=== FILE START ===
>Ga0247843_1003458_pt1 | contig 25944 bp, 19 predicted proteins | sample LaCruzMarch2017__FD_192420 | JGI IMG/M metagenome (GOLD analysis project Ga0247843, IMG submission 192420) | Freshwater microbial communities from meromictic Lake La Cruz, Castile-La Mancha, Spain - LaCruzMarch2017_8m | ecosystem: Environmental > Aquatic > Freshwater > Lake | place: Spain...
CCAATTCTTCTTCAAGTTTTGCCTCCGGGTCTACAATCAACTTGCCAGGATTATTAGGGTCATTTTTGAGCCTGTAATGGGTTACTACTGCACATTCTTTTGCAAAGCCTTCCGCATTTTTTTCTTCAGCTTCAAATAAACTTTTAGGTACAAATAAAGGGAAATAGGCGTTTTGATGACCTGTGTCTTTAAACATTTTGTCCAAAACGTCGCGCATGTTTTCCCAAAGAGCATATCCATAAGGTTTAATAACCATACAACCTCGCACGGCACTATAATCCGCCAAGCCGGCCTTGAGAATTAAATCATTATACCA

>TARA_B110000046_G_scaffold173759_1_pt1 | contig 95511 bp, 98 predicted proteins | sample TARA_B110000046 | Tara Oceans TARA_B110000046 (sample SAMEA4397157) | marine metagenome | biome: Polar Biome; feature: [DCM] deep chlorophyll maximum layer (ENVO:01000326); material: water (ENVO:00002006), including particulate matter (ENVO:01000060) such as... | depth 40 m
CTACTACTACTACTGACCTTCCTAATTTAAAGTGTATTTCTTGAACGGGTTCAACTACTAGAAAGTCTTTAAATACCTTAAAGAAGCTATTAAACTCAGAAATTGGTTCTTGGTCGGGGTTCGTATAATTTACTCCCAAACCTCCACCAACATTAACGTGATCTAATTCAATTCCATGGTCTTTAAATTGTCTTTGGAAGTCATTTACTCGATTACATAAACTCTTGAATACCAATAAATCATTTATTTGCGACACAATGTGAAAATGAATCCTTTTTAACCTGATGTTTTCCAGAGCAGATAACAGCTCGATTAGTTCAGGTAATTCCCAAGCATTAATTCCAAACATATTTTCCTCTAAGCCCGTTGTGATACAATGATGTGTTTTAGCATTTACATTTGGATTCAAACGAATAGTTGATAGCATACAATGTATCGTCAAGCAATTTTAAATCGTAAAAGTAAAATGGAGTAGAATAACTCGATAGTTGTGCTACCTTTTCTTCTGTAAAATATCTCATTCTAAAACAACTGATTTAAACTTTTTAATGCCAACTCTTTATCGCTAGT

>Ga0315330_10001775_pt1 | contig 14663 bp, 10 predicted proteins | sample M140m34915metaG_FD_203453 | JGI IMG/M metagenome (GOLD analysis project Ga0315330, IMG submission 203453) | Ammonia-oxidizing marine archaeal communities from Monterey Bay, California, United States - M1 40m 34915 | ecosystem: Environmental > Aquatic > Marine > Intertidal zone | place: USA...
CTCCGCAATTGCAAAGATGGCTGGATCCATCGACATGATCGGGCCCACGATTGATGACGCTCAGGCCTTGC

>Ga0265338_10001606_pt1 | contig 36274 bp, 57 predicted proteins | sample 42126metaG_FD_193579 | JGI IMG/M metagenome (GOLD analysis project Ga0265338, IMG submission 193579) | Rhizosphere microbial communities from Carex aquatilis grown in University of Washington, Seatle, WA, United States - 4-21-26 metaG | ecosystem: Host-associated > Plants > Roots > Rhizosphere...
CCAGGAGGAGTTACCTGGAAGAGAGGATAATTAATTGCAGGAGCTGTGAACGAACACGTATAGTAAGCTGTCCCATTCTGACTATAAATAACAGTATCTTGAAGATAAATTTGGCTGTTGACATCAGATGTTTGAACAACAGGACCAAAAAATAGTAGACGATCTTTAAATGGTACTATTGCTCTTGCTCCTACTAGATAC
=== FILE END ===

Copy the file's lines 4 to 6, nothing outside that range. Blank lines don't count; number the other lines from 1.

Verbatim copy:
CTACTACTACTACTGACCTTCCTAATTTAAAGTGTATTTCTTGAACGGGTTCAACTACTAGAAAGTCTTTAAATACCTTAAAGAAGCTATTAAACTCAGAAATTGGTTCTTGGTCGGGGTTCGTATAATTTACTCCCAAACCTCCACCAACATTAACGTGATCTAATTCAATTCCATGGTCTTTAAATTGTCTTTGGAAGTCATTTACTCGATTACATAAACTCTTGAATACCAATAAATCATTTATTTGCGACACAATGTGAAAATGAATCCTTTTTAACCTGATGTTTTCCAGAGCAGATAACAGCTCGATTAGTTCAGGTAATTCCCAAGCATTAATTCCAAACATATTTTCCTCTAAGCCCGTTGTGATACAATGATGTGTTTTAGCATTTACATTTGGATTCAAACGAATAGTTGATAGCATACAATGTATCGTCAAGCAATTTTAAATCGTAAAAGTAAAATGGAGTAGAATAACTCGATAGTTGTGCTACCTTTTCTTCTGTAAAATATCTCATTCTAAAACAACTGATTTAAACTTTTTAATGCCAACTCTTTATCGCTAGT

>Ga0315330_10001775_pt1 | contig 14663 bp, 10 predicted proteins | sample M140m34915metaG_FD_203453 | JGI IMG/M metagenome (GOLD analysis project Ga0315330, IMG submission 203453) | Ammonia-oxidizing marine archaeal communities from Monterey Bay, California, United States - M1 40m 34915 | ecosystem: Environmental > Aquatic > Marine > Intertidal zone | place: USA...
CTCCGCAATTGCAAAGATGGCTGGATCCATCGACATGATCGGGCCCACGATTGATGACGCTCAGGCCTTGC